18 June 2021
As a central piece of the EU’s legislation on transport decarbonisation, the upcoming revision of the Renewable Energy Directive (RED) must drive the decarbonisation of transport fuels and ensure a truly sustainable transport sector from well to wheel.
Electrification of transport is the most efficient way to decarbonise road transport and railways. It is also key to strengthening European industry and strategic autonomy by establishing a booming battery and electric vehicle industry on our continent.
Electrification of transport must go hand in hand with the deployment of renewable energies. Renewables-based electrification is the best route to a sustainable transport sector. But it is also a way to harvest the synergies between the energy and transport sectors and to facilitate their integration into the energy system, creating new business opportunities for EU ‘smart energy’ companies and putting Europe at the forefront of energy system integration.
The revised Renewable Energy Directive will be critical to create a level playing field for renewable-based electromobility and to boost its further development. The undersigned organisations would therefore like to share their concerns on the revision of the directive, which might miss the opportunity to promote the most efficient technologies to decarbonise transport. On the contrary, it may create distortions to competition between renewable transport fuels.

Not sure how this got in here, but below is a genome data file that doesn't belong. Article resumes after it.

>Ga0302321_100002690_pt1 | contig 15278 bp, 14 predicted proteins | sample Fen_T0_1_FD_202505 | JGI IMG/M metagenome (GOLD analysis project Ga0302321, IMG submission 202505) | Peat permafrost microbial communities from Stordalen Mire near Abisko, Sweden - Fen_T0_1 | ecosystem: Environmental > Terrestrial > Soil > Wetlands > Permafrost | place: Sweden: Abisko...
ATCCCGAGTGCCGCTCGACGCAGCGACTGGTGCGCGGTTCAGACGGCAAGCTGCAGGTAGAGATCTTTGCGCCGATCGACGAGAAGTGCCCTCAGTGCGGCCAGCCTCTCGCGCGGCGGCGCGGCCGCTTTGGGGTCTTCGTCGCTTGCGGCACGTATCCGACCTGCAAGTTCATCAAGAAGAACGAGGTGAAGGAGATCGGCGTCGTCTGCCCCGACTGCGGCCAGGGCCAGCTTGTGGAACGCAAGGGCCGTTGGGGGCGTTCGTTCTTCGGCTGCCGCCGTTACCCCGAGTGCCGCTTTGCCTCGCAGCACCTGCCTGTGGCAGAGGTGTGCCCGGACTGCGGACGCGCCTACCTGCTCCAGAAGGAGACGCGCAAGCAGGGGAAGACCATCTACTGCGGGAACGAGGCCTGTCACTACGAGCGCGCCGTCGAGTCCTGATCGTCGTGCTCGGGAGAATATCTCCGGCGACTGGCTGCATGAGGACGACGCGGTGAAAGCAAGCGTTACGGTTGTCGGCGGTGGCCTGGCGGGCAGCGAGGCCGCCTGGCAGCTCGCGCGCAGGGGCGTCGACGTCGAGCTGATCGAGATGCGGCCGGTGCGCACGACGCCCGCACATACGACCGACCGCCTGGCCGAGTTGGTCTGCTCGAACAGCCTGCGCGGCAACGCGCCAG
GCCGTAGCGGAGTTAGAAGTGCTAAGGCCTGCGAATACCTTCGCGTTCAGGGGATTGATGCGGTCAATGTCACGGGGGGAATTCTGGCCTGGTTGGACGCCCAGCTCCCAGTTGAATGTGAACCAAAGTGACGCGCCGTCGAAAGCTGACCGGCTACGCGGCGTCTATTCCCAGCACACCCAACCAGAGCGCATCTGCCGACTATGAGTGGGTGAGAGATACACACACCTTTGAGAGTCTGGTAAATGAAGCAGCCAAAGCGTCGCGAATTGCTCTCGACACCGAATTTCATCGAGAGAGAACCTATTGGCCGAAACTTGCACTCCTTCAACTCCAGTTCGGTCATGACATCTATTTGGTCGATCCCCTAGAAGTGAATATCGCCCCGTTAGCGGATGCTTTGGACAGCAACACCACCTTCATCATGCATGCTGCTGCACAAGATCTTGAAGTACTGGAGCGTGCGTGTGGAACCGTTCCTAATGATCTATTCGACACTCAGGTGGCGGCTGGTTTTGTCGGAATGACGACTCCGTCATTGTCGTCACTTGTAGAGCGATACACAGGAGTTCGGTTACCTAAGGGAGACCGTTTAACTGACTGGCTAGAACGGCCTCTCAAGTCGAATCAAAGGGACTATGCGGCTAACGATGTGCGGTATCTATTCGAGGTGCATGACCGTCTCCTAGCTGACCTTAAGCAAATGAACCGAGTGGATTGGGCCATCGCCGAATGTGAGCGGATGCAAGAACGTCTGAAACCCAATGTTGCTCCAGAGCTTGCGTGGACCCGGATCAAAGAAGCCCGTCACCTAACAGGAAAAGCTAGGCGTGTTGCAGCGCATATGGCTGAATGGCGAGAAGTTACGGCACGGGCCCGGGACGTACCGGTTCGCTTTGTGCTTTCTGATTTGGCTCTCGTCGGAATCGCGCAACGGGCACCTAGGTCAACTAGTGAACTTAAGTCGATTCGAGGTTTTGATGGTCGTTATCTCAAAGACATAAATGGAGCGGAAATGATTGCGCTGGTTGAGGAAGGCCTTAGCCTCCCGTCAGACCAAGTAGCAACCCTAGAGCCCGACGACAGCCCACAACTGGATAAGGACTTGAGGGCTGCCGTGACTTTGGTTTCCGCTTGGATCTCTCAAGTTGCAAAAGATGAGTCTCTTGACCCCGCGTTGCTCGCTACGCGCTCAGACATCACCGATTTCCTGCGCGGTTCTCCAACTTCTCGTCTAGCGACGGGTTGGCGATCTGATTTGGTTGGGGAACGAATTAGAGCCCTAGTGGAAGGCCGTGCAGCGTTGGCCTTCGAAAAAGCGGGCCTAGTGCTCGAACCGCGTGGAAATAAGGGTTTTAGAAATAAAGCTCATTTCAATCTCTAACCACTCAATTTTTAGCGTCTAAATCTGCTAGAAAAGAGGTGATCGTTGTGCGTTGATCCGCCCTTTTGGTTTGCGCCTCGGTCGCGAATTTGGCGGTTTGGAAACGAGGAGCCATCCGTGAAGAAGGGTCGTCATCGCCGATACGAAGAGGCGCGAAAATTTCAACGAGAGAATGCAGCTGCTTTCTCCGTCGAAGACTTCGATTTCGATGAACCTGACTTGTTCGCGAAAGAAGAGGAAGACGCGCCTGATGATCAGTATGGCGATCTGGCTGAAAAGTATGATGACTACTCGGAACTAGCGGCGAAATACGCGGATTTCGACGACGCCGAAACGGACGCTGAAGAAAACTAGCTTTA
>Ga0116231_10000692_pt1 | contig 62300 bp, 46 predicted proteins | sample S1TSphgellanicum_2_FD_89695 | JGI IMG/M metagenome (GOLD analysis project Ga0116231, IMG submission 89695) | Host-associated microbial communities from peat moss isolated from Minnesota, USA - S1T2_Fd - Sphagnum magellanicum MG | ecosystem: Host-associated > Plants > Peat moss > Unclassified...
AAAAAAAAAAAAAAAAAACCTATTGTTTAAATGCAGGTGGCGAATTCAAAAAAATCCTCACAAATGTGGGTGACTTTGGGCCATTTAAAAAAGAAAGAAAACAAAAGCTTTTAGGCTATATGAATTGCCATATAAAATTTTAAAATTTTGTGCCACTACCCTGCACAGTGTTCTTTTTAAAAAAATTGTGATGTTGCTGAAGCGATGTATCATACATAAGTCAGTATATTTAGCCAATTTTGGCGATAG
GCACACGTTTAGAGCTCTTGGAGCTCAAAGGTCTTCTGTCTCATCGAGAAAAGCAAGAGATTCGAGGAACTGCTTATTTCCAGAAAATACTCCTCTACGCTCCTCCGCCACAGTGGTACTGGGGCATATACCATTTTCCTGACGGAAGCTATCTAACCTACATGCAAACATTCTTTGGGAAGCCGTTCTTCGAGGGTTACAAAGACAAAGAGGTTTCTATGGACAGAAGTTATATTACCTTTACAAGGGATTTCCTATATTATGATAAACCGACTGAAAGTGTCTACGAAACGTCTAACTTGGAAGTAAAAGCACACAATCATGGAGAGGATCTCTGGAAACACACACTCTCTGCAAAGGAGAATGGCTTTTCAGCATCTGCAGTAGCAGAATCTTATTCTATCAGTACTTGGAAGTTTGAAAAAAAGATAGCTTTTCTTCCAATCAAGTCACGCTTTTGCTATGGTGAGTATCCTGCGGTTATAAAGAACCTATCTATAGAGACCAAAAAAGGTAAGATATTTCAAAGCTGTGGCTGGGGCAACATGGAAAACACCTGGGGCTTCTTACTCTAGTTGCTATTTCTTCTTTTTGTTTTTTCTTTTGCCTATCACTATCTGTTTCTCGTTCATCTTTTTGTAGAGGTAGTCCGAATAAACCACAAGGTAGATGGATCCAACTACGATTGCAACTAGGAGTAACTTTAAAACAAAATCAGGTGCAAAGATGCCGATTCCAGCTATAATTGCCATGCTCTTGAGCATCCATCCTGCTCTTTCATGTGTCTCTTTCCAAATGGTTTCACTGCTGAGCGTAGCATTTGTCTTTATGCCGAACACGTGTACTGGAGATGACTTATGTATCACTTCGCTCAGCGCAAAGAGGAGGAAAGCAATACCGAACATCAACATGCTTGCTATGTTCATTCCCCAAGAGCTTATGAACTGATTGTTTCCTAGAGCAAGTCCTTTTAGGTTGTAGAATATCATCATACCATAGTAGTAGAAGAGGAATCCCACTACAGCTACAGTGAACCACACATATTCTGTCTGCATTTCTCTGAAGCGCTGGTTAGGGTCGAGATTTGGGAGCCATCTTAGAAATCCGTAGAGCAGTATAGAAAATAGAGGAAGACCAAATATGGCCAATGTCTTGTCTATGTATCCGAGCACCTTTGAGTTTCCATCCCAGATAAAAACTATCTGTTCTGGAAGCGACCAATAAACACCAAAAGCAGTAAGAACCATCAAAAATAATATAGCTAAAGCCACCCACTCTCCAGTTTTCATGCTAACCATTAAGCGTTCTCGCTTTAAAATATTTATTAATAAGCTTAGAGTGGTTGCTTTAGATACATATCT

In particular, we call on the European Commission to help accelerate the transition towards more energy-efficient and renewable energy in the transport sector by:
- Keeping the current electricity multipliers – which bring equivalence to different primary energy sources.
- Leaving Member states free to choose an energy-based or GHG-based approach.
- Including all relevant renewable energy sources – not just biofuels – in national compliance schemes.
Multipliers – better called equivalence factors – correct for efficiency of primary energy sources, and for inadequate GHG calculations
Under the EU’s current Renewable Energy Directive (RED II), each Member state must set an obligation on fuel suppliers to ensure that renewable energy makes up at least 14% of the energy used in that Member state in the transport sector. The achievement of the target is facilitated by several multipliers on energy content per transport mode.
Without multipliers, the least efficient renewable energy sources receive the highest support, in direct conflict with the energy efficiency first principle. An electric car can drive 2 km on 1 MJ of solar or wind electricity, but an internal combustion engine car can only drive 500m on 1 MJ of biofuels. The multiplier of four for renewable electricity in the RED II corrects for this. Eliminating it would mean that biofuels receive four times the support per km driven compared to renewable electricity. This cannot be the intent or the result of EU policy.
Eliminating multipliers would decrease the use of renewable electricity in transport, and increase the use of crop-based biofuels; reversing the positive change that has taken place in recent years.
Resources are better spent including ALL relevant renewable energy sources, not just combustion fuels, into national compliance systems.